Walley describes (pp. 199-203) two traditional Buddhist methods for dealing with self-obsession. What are these methods and do you think they could be applied by Western psychologists to their clients. Give reasons for your answers.
What does Buddhism have to offer those people who work with the dying?
In the 19th/20th century a pioneering psychoanalyst by the name of Sigmund Freud formulated a structural model of the human psyche and divided it in three parts namely the Ego, the Super Ego and the ID and one description of Ego states that it is that part of our personality that acts as the great mediator between what our id would want us to instinctively do, the superego and reality. Our ego essentially prevents us from acting on our basic urges (created by the id), but also works to achieve a balance with our moral and idealistic standards (created by the superego). While the ego operates in both the preconscious and conscious, it’s strong ties to the id means that it also operates in the unconscious. It is said that our Ego is based on the Reality Principle: it satisfies what our id would want us to do in a rational and socially acceptable manner that will benefit us in the long run rather than bring us grief.
Buddhism teaches us that our egos, our perception of “I” or our personalities are a major cause of suffering as we view it as something “permanent, unchanging and existing self-sufficiently, independent of all other phenomena”  Lama Yeshe during his teaching says that “we have to loosen that tightness” and the tightness he referred to was the grasping of the Ego. 
This grasping ego ends up laying the foundation for the self-cherishing ego to go and build its dysfunctional house and furnish it with a completely distorted view of reality, and later we wonder why we are mentally and physically ill and how, or if it can possibly be fixed. Hopefully in this life timeâ€¦..
The two methods that Walley describes for treating the self-obsessed patient are  are based upon Shantideva’s “Guide to Bodhisattva’s way of Life” and the Seven Point Thought Transformation by Geshe  Chekawa. They are (1) “Six Causes and One Effect, and (2) “Exchanging self for Others”. But those methods will not be useful if the patient does not develop an unbiased attitude towards all sentient beings; what Walley refers to as “equanimity”.  This is essentially the basis for the first cause which asked the patient to recognize the interconnectedness of all sentient beings. L.S Cousins’s  text on the Step-by-Step discourses, when talking about “sila” or precepts talks about all living creatures being linked in some way and that by doing harm to yourself your are also harming others. The patient has to recognize all sentient being as his or her mother. Walley does mention that this viewpoint will be easier to comprehend in cultures that believe in reincarnation and hold their mother in high esteem.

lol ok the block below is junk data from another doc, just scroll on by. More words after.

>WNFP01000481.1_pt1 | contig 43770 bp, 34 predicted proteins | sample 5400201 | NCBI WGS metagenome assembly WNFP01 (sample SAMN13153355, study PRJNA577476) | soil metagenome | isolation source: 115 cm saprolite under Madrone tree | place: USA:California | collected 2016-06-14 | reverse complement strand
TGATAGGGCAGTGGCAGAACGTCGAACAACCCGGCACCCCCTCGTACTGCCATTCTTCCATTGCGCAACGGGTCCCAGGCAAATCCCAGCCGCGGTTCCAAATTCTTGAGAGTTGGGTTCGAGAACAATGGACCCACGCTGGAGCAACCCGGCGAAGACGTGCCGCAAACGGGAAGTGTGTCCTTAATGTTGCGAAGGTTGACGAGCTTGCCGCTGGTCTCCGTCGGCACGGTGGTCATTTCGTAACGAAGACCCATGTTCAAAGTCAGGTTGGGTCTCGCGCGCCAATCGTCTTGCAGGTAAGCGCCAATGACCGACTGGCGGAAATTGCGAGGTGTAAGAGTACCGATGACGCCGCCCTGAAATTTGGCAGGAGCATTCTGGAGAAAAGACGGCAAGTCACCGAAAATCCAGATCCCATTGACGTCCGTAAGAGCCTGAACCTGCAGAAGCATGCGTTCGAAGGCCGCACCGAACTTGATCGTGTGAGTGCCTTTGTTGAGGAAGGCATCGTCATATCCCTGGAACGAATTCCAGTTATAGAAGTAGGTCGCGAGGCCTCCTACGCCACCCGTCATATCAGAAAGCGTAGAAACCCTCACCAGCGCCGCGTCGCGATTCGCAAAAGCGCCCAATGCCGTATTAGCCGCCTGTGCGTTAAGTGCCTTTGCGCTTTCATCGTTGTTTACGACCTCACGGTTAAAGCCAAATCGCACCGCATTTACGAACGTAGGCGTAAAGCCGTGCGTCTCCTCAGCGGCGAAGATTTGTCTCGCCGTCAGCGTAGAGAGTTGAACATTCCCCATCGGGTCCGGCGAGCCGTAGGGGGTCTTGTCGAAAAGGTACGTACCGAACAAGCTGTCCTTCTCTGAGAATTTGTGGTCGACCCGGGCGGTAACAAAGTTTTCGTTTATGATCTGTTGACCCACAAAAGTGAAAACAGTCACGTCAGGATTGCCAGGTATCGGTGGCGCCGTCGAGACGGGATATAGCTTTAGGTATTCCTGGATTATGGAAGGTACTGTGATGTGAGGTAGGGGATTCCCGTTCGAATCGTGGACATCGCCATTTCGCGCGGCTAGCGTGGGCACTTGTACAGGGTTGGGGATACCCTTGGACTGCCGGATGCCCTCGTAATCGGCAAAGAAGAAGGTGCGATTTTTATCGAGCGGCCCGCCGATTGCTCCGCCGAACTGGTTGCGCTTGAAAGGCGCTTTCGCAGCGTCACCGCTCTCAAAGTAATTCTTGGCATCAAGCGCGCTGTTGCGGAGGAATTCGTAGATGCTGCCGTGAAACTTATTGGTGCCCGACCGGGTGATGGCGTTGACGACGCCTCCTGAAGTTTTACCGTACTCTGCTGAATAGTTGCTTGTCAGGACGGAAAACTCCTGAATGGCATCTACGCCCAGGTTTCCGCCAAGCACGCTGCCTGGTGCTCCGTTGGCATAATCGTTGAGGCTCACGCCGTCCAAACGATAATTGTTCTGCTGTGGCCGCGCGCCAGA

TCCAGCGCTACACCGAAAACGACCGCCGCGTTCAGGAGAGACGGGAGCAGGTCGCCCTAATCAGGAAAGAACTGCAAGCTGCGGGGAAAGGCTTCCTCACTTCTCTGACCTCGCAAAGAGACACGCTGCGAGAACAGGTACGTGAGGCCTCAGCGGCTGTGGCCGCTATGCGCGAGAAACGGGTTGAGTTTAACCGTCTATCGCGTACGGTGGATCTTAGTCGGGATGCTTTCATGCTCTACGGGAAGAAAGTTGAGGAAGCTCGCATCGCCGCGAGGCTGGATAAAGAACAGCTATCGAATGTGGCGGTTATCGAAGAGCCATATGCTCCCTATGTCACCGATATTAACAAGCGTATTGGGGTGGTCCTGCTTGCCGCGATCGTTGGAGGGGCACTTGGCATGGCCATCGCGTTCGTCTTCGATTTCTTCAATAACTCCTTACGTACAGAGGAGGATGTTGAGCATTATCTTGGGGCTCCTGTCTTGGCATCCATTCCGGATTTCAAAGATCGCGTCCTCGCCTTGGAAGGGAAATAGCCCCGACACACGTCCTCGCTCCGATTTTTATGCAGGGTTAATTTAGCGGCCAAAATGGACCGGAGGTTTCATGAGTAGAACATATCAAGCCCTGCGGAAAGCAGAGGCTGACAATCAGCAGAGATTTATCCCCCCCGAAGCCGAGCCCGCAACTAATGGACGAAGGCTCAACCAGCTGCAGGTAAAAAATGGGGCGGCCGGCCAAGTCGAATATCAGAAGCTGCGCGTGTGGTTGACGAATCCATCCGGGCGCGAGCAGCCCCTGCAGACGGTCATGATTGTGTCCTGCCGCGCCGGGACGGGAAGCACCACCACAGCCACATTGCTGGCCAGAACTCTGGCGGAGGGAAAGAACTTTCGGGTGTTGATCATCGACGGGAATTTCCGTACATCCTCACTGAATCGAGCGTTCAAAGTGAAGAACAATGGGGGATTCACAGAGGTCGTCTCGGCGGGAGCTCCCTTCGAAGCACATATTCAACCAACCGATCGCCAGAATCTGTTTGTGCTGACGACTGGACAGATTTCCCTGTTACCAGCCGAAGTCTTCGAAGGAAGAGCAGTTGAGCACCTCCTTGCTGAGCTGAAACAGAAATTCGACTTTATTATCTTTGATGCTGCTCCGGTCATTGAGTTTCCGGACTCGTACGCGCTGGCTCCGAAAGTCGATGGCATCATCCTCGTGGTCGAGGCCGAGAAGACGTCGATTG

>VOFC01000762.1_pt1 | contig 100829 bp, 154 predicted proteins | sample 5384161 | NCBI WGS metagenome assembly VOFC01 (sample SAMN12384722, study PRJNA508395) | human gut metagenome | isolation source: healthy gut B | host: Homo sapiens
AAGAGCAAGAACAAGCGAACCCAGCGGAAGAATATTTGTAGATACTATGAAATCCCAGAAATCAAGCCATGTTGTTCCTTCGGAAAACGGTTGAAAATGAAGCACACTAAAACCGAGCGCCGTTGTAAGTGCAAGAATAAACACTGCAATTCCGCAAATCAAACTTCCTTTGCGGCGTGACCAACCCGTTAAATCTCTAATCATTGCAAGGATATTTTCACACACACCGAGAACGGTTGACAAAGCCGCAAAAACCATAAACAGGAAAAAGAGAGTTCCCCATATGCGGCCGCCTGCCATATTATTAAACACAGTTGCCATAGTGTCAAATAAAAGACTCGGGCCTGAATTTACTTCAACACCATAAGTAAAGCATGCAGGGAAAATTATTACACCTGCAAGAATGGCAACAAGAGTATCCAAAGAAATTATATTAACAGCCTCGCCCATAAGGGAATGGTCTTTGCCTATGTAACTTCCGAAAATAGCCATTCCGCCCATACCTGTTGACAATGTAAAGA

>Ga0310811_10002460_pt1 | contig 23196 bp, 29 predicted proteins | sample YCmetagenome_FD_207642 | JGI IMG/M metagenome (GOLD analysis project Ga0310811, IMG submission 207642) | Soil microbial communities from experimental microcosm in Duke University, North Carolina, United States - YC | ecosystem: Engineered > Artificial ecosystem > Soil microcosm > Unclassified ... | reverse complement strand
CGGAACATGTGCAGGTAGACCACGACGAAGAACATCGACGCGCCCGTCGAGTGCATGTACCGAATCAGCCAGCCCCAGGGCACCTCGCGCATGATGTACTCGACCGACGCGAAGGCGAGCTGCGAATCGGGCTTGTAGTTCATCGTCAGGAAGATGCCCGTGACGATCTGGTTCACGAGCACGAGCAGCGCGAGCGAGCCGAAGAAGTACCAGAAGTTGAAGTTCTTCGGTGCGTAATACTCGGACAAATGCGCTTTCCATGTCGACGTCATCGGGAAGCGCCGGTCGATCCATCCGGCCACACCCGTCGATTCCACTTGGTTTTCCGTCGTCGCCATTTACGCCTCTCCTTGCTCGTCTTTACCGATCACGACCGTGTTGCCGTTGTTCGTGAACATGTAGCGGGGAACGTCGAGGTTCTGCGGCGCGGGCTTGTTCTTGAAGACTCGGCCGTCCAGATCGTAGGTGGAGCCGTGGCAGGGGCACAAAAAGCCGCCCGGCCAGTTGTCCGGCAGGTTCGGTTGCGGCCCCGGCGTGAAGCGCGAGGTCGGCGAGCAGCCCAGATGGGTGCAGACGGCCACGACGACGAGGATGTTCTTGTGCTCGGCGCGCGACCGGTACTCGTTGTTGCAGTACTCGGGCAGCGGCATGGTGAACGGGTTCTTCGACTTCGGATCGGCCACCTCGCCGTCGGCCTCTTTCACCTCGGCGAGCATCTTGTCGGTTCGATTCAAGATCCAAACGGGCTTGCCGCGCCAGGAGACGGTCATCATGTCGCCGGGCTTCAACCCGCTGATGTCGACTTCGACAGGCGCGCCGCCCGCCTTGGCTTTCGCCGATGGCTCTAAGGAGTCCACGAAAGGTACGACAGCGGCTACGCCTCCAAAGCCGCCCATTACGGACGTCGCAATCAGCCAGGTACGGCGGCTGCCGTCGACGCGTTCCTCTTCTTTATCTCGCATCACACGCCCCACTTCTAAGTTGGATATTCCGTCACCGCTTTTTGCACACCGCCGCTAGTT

Being able to perceive and understand the First Cause will allow the patient to recognize and be mindful of the kindness that all sentient beings has provided him or her with, the Second Cause, and the Third Cause would be to repay this kindness and in the process generate Bodhicitta, the Sanskrit word meaning “The Awakening of the Mind”. A Bodhisattva’s main motivation for all his or her actions is Bodhicitta. Once again back to the original cornerstone of equanimity – kindness is felt not only towards those who you love but has to be felt towards all sentient beings.
The First three causes brings about what one could call a “heart-warming” love, a deep affectionate love – the Fourth Cause; similar to what the Christian theologists refer to as “Agape” – a thoughtful, unconditional love – as opposed to “Eros” which is the attached, longing and sensual love and often a cause of great suffering.
Contemplating the great suffering of all sentient beings leads to great compassion – the Fifth Cause as the patient wants those he or she cares for to be free of their suffering. The arising of this deep felt compassion for all sentient beings generates a genuine commitment to act positively towards alleviating the pain and suffering of all sentient beings and within this state of mind there is no time, space or place for cherishing the self.
Exchanging Oneself with Others also known as Taking and Giving or Tonglen meditation is considered an essential and profound method for developing great compassion or Bodhichitta.